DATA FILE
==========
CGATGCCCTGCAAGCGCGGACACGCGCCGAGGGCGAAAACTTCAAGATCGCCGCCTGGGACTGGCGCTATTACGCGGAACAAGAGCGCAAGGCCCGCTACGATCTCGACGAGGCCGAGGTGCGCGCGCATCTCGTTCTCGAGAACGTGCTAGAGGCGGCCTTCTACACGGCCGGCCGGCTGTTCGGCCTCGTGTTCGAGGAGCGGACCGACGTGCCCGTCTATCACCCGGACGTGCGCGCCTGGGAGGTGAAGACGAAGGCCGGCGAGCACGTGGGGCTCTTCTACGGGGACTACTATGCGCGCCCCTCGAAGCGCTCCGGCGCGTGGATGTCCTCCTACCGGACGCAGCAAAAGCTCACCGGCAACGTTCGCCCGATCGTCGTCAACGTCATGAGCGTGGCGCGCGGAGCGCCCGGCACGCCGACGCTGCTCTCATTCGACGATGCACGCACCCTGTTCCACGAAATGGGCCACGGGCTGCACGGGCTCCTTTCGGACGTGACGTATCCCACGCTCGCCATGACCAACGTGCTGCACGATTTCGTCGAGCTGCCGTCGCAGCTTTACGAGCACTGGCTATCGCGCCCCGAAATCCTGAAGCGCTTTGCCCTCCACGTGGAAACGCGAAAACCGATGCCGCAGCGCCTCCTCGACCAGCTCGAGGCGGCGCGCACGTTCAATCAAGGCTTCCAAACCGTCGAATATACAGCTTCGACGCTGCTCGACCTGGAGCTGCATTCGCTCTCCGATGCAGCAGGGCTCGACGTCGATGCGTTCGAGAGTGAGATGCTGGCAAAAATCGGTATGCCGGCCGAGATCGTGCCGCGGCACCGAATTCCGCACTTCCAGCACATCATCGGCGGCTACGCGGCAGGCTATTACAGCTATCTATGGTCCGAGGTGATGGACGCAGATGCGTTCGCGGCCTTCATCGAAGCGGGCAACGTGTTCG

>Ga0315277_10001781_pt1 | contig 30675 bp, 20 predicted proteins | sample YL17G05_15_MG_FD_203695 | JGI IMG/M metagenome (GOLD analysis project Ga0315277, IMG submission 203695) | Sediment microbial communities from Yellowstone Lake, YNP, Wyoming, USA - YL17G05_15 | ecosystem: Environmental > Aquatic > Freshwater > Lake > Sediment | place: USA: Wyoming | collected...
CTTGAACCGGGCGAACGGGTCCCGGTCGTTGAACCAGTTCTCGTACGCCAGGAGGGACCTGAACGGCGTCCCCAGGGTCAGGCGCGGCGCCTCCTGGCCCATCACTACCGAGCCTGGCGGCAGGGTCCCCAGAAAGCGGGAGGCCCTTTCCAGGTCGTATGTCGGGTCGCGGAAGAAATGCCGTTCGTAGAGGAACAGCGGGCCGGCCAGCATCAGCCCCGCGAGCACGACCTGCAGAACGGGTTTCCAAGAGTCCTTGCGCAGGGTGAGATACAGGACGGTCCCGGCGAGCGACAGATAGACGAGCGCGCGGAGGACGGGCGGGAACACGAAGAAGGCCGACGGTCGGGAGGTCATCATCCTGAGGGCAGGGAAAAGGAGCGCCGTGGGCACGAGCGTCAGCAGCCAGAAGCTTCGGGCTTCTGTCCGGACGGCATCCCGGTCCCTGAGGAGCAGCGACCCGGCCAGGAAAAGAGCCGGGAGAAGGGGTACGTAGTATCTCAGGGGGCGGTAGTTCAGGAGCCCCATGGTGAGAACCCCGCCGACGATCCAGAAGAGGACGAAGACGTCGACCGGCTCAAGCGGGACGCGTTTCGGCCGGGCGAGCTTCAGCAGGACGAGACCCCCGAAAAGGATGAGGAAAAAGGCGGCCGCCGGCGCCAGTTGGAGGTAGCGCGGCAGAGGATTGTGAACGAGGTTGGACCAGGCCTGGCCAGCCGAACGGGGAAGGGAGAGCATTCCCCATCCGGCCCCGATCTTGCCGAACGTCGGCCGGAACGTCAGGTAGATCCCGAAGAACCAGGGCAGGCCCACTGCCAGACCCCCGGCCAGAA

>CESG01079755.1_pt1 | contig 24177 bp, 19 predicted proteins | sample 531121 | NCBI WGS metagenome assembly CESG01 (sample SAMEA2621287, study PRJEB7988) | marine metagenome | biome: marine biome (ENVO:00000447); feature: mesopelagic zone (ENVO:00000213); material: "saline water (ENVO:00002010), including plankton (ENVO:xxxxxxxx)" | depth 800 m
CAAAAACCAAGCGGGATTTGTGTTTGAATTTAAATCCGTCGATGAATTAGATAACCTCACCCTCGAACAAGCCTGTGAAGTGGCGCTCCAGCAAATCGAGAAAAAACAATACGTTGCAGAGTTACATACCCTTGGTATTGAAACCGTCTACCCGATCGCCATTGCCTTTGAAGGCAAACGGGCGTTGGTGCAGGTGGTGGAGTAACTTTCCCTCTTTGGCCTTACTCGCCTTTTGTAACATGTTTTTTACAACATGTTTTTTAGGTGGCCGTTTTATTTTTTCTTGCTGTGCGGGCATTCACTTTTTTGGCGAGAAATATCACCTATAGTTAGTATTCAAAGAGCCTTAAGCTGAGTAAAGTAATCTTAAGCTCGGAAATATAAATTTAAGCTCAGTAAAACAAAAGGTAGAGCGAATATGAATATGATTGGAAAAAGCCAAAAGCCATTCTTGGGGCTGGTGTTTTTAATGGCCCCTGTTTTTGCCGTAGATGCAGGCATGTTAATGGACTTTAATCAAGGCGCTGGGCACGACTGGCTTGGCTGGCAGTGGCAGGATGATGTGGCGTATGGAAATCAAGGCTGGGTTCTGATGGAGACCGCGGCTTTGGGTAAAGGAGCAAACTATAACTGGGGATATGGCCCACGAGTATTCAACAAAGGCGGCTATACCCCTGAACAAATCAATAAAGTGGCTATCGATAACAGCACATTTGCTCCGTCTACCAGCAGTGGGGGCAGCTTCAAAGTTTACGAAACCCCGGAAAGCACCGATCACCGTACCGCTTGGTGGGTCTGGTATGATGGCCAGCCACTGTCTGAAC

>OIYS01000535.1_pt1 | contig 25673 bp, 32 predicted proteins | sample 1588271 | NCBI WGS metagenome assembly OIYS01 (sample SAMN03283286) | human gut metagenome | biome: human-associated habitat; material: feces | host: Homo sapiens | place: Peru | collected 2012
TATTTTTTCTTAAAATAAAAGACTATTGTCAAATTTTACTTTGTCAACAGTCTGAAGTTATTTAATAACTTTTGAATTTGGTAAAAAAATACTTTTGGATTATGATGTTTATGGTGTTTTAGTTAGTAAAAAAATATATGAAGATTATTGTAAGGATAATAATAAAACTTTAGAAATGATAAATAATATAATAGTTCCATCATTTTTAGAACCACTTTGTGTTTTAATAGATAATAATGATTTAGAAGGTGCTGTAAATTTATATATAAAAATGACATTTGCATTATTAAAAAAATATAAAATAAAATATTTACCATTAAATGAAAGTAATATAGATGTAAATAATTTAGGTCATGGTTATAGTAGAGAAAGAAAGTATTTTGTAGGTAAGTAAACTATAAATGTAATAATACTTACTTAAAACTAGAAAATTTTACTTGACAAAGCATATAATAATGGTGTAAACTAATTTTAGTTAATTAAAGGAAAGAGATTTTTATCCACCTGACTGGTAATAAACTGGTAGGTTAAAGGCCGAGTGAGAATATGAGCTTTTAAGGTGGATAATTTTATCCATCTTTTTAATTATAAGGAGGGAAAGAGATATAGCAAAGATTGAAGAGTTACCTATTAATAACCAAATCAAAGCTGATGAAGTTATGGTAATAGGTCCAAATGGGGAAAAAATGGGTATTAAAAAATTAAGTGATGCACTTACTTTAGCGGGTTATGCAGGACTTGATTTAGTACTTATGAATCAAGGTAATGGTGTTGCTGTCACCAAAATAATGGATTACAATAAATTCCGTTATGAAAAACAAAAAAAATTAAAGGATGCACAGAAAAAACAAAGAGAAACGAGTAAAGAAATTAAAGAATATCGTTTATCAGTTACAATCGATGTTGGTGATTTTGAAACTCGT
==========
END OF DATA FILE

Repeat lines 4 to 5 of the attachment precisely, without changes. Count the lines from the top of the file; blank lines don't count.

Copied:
>CESG01079755.1_pt1 | contig 24177 bp, 19 predicted proteins | sample 531121 | NCBI WGS metagenome assembly CESG01 (sample SAMEA2621287, study PRJEB7988) | marine metagenome | biome: marine biome (ENVO:00000447); feature: mesopelagic zone (ENVO:00000213); material: "saline water (ENVO:00002010), including plankton (ENVO:xxxxxxxx)" | depth 800 m
CAAAAACCAAGCGGGATTTGTGTTTGAATTTAAATCCGTCGATGAATTAGATAACCTCACCCTCGAACAAGCCTGTGAAGTGGCGCTCCAGCAAATCGAGAAAAAACAATACGTTGCAGAGTTACATACCCTTGGTATTGAAACCGTCTACCCGATCGCCATTGCCTTTGAAGGCAAACGGGCGTTGGTGCAGGTGGTGGAGTAACTTTCCCTCTTTGGCCTTACTCGCCTTTTGTAACATGTTTTTTACAACATGTTTTTTAGGTGGCCGTTTTATTTTTTCTTGCTGTGCGGGCATTCACTTTTTTGGCGAGAAATATCACCTATAGTTAGTATTCAAAGAGCCTTAAGCTGAGTAAAGTAATCTTAAGCTCGGAAATATAAATTTAAGCTCAGTAAAACAAAAGGTAGAGCGAATATGAATATGATTGGAAAAAGCCAAAAGCCATTCTTGGGGCTGGTGTTTTTAATGGCCCCTGTTTTTGCCGTAGATGCAGGCATGTTAATGGACTTTAATCAAGGCGCTGGGCACGACTGGCTTGGCTGGCAGTGGCAGGATGATGTGGCGTATGGAAATCAAGGCTGGGTTCTGATGGAGACCGCGGCTTTGGGTAAAGGAGCAAACTATAACTGGGGATATGGCCCACGAGTATTCAACAAAGGCGGCTATACCCCTGAACAAATCAATAAAGTGGCTATCGATAACAGCACATTTGCTCCGTCTACCAGCAGTGGGGGCAGCTTCAAAGTTTACGAAACCCCGGAAAGCACCGATCACCGTACCGCTTGGTGGGTCTGGTATGATGGCCAGCCACTGTCTGAAC